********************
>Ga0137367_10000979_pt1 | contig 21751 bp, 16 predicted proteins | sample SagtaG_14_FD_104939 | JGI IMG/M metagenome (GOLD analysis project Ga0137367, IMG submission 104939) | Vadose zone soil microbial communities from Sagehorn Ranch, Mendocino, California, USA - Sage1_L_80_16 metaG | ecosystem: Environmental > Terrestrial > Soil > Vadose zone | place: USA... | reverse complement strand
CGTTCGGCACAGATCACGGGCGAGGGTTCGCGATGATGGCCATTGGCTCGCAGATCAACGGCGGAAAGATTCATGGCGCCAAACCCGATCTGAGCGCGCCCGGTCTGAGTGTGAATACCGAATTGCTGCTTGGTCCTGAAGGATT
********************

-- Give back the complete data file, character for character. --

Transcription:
>Ga0137367_10000979_pt1 | contig 21751 bp, 16 predicted proteins | sample SagtaG_14_FD_104939 | JGI IMG/M metagenome (GOLD analysis project Ga0137367, IMG submission 104939) | Vadose zone soil microbial communities from Sagehorn Ranch, Mendocino, California, USA - Sage1_L_80_16 metaG | ecosystem: Environmental > Terrestrial > Soil > Vadose zone | place: USA... | reverse complement strand
CGTTCGGCACAGATCACGGGCGAGGGTTCGCGATGATGGCCATTGGCTCGCAGATCAACGGCGGAAAGATTCATGGCGCCAAACCCGATCTGAGCGCGCCCGGTCTGAGTGTGAATACCGAATTGCTGCTTGGTCCTGAAGGATT